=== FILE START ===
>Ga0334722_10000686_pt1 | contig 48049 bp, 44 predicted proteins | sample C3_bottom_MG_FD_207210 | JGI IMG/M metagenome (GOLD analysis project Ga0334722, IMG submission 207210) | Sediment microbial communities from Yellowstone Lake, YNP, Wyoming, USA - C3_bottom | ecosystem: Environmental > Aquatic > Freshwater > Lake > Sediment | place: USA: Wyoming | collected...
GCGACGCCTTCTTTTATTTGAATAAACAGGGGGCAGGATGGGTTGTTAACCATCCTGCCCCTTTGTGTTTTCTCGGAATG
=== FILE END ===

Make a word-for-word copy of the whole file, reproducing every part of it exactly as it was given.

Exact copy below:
>Ga0334722_10000686_pt1 | contig 48049 bp, 44 predicted proteins | sample C3_bottom_MG_FD_207210 | JGI IMG/M metagenome (GOLD analysis project Ga0334722, IMG submission 207210) | Sediment microbial communities from Yellowstone Lake, YNP, Wyoming, USA - C3_bottom | ecosystem: Environmental > Aquatic > Freshwater > Lake > Sediment | place: USA: Wyoming | collected...
GCGACGCCTTCTTTTATTTGAATAAACAGGGGGCAGGATGGGTTGTTAACCATCCTGCCCCTTTGTGTTTTCTCGGAATG